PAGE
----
The tower had to be tall, since the microwave signals needed an unobstructed route between each station, clear of the highest buildings and surrounding hills. Its glass windows and horn-shaped reflectors looked stylish and futuristic. Its cylindrical shape reduced wind-resistance and gave the tower stability.
In 1966, observation galleries were opened to the public. Visitors took a fast lift to the top and were greeted by panoramic windows giving breathtaking views over London. In the first year, there were nearly a million visitors. A terrorist bomb led to the closure of the observation galleries in 1971.
The restaurant at the ‘top of the Tower’, run by Butlins, became one of London’s most exciting dining experiences. It was also a ‘moving’ experience as the floor revolved through 360º every 25 minutes. The colour scheme of midnight blue highlighted with red was selected to match the night sky. The restaurant closed in 1980.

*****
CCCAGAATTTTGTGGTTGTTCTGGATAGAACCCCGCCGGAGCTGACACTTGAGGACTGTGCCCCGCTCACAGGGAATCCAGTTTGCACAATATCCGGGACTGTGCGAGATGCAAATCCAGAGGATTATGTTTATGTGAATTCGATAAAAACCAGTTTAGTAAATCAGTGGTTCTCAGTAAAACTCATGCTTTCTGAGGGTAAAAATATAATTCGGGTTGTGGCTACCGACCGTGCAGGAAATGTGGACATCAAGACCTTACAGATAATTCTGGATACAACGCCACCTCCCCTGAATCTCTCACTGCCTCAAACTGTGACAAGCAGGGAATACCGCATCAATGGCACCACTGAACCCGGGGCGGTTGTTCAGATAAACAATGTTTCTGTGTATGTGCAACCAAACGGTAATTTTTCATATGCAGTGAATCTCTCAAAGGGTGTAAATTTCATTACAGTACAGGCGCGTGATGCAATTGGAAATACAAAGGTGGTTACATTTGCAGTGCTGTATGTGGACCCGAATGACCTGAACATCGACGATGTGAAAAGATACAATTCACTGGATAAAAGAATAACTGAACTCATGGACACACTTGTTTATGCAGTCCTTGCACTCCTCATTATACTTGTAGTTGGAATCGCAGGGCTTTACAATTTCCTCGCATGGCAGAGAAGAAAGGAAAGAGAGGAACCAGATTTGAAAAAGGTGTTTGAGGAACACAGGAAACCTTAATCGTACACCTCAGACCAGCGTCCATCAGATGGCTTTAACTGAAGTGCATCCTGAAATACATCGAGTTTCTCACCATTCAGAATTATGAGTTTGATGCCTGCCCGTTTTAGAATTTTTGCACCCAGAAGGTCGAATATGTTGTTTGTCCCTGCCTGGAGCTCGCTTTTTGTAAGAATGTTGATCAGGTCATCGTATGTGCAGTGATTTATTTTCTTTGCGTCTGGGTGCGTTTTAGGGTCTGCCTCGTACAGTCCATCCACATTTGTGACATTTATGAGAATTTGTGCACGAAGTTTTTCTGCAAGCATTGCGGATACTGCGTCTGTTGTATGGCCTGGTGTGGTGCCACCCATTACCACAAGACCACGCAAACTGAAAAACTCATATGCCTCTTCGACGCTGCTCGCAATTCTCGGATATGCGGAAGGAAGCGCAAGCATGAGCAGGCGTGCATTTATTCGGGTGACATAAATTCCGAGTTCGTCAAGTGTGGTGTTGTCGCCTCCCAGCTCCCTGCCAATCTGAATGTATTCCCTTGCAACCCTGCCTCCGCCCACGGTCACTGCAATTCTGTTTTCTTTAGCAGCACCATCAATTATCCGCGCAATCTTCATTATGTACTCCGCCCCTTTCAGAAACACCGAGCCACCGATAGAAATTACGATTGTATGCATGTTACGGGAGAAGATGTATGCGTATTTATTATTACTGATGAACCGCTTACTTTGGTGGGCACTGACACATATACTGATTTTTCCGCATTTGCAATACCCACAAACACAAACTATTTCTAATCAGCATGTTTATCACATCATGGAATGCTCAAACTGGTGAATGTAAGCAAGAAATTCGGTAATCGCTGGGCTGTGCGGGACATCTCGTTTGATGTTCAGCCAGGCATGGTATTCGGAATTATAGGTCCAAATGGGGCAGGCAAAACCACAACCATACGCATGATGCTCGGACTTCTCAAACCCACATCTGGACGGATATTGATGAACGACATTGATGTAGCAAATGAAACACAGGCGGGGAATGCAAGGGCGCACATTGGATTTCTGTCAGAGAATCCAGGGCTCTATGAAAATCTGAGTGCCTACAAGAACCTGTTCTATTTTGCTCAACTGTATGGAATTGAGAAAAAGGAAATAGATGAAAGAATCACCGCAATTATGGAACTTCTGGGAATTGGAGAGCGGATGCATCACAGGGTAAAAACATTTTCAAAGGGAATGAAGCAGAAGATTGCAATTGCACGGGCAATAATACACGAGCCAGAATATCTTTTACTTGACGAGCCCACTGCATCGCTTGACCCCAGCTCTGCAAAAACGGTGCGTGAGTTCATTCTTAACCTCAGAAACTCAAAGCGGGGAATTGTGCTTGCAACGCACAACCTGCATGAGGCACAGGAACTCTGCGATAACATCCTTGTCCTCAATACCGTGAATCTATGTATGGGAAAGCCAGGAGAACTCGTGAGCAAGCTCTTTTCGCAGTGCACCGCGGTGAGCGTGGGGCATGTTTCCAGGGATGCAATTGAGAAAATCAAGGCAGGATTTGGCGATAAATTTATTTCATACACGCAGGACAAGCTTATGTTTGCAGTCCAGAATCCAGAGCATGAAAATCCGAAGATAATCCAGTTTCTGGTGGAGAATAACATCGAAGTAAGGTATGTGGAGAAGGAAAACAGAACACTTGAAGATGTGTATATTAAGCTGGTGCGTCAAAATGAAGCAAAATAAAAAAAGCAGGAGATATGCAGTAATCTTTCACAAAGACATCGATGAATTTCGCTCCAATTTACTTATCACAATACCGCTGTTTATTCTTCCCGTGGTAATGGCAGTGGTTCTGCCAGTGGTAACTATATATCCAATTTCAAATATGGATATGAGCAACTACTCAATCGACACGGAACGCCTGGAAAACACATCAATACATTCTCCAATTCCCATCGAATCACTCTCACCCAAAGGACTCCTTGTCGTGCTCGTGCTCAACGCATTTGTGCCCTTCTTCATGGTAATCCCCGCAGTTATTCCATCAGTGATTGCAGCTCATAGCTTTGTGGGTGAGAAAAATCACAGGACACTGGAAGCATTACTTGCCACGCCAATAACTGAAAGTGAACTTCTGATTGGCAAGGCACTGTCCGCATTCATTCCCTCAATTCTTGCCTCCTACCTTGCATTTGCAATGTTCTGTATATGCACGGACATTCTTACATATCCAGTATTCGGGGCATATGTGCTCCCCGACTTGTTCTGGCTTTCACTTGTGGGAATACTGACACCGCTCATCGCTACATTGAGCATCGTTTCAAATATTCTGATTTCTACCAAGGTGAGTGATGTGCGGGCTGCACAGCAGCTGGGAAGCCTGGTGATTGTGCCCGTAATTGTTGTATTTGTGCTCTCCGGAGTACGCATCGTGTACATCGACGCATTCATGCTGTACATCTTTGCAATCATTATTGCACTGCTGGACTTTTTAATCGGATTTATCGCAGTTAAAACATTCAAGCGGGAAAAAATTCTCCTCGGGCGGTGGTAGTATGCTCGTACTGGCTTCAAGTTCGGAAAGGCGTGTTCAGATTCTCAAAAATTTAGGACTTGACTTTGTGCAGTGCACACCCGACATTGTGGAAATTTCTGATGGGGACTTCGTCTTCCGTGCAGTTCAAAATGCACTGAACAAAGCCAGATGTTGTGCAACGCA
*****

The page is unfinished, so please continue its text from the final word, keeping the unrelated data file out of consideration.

The B.T. Tower today is the centre of an important broadcasting and communications network. TV programmes, telephone conversations and computer data are routed through it via satellite and fibre optic cable.
Taller buildings have been constructed, but the B.T. Tower still dominates the West End and remains one of London’s key landmarks. A listed building, it is still used by Londoners and visitors alike to navigate the City.